Hospitals and health insurers may not see eye to eye on a lot, but they do agree that the federal government's proposal to make hospitals publicly post payer-negotiated rates for medical services would be bad for business and patients.
In comments on the hospital outpatient prospective payment proposed rule, which were due Friday, they urged the CMS to abandon the plan. Hospitals also asked the CMS to rethink reimbursement cuts to 340B hospitals and for outpatient clinic visits.
Hospitals and health insurers unanimously agreed that the CMS' proposal to require hospitals to post payer-negotiated rates starting in January 2020 would do little to further price transparency and would likely just confuse patients.
They questioned the agency's legal authority to compel hospitals to disclose those rates, arguing that it would violate the Administrative Procedure Act and the First Amendment, and constituted mandating the disclosure of trade secrets, which they said could inhibit competition.
"As drafted, the requirements outlined in the proposed rule will provide patients confusing data that is difficult to understand and compare," Livonia, Mich.-based Trinity Health system wrote. "Instead of helping patients, requiring hospitals to publish all of this information would create an entirely new industry to intake this data and sell it, adding even more complexity to the healthcare industry."
Economists and other experts have said that the proposal is a worthwhile experiment and insisted it could lead to positive change in an industry well-known for secretive healthcare negotiations and hard-to-access price information.
But the American Hospital Association commented that the proposal would lead to anticompetitive behavior among health insurers and "create a platform for price-fixing." It noted that the Federal Trade Commission has said that disclosing this type of information could enable collusion among insurers and push premiums higher.
America's Health Insurance Plans, the trade association for insurers, agreed. It also worried that releasing big datasets of price information to third-party vendors could pose risks to patient privacy.
"We are concerned that unknown entities will have open access to the data, with few restrictions on how they may use it," AHIP said. "Without clear consumer protections governing how that data can be used, patients' privacy will be put at risk."
In their comments, hospitals also stressed that complying with the proposal to post their negotiated rates would be an operational nightmare taking much more time to comply with than the CMS' estimate of 12 hours.
The Cleveland Clinic commented that staff from multiple departments worked for four months to post its hospital charges online to comply with the Jan. 1, 2019, requirement, and that required posting just one charge per item or service. Posting negotiated rates, however, would be "much more complicated."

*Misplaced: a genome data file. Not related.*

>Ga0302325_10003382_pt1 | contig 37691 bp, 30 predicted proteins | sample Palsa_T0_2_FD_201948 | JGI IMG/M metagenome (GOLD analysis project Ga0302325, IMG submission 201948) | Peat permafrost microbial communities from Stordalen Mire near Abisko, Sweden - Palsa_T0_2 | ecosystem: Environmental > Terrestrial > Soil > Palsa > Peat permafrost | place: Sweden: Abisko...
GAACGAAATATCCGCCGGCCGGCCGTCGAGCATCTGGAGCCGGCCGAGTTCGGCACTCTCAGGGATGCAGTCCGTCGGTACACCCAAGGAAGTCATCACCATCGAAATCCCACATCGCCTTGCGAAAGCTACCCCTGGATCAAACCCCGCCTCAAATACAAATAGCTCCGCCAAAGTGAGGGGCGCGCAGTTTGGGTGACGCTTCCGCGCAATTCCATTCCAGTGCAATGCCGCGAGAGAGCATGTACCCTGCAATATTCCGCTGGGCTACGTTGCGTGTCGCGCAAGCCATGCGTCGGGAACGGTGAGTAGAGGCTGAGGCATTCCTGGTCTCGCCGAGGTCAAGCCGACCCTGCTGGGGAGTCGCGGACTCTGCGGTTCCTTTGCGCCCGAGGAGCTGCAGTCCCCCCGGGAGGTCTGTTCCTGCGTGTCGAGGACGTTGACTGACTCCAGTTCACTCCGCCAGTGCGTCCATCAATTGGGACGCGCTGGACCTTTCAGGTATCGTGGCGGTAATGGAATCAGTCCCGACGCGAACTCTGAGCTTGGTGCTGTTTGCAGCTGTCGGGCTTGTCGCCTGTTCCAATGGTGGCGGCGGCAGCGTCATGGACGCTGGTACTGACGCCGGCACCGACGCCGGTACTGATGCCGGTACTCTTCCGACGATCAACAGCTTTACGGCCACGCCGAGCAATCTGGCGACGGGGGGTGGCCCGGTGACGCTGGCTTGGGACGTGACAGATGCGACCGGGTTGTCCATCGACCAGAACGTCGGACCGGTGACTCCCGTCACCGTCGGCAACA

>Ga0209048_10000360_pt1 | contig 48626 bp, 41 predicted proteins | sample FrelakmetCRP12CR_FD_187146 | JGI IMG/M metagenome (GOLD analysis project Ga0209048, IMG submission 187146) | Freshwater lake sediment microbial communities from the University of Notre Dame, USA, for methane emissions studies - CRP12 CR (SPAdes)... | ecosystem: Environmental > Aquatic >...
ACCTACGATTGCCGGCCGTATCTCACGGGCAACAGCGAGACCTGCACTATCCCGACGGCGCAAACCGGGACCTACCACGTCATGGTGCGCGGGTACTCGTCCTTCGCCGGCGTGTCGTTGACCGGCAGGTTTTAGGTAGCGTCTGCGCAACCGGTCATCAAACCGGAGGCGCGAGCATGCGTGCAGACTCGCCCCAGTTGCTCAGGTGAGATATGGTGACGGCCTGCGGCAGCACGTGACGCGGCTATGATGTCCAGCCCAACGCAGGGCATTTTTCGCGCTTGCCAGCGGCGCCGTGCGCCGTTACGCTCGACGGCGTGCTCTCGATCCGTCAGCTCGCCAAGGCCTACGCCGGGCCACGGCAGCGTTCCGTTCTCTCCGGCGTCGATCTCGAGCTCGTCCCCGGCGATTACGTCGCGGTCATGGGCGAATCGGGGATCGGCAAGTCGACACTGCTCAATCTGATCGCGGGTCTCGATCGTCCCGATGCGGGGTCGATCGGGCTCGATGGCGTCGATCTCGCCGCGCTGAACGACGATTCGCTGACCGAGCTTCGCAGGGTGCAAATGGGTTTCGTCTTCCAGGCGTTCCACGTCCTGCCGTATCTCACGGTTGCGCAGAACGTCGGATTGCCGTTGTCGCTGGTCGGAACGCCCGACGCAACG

"We have many different payers and multiple products within each payer. Specifically, we estimate that we have 3,000 contracted rate schedules across the Cleveland Clinic health system. Further, our chargemaster reflects over 70,000 lines—just for technical (hospital inpatient and outpatient) charges. Thus the number of data points that would need to be posted would exceed 210 million just for hospital services," it wrote.
Beyond the price transparency proposal, many commenters also urged the CMS to abandon plans to continue payment cuts to 340B hospitals and the phase-in of a 40% payment reduction to hospital outpatient clinic visits. Federal courts have held that the CMS violated its authority in pursuing both of those reimbursement cuts, and healthcare organizations in their comments reminded the agency of that.
America's Essential Hospitals, which represents safety net hospitals, argued the policy first proposed two years ago "to reduce Part B drug payments to hospitals with the most vulnerable patients already has severely impacted essential hospitals. It undermines these providers' ability to offer heavily discounted drugs to patients in the face of rapidly increasing drug prices."
Implementing the policy for 2020 when the court has already thrown it out for the years 2018 and 2019 would impose an unnecessary burden on providers, America's Essential Hospitals said. The organization and others urged the CMS should refund hospitals for 2018 and 2019 at the rate stipulated by the 2017 outpatient rule.
Hospitals and their associations also urged the agency to ditch the planned phase-in of payment cuts for clinic visits, restore the higher payment rates and repay hospitals. The AHA and the Association of American Medical Colleges, which both sued to stop the cuts, said they would pursue further legal remedies if needed.
"By proposing to complete the phase-in of the onerous cuts for hospital outpatient clinic visits, CMS has not only undermined clear congressional intent, but has threatened to impede access to care, especially in rural and other vulnerable communities," the AHA wrote.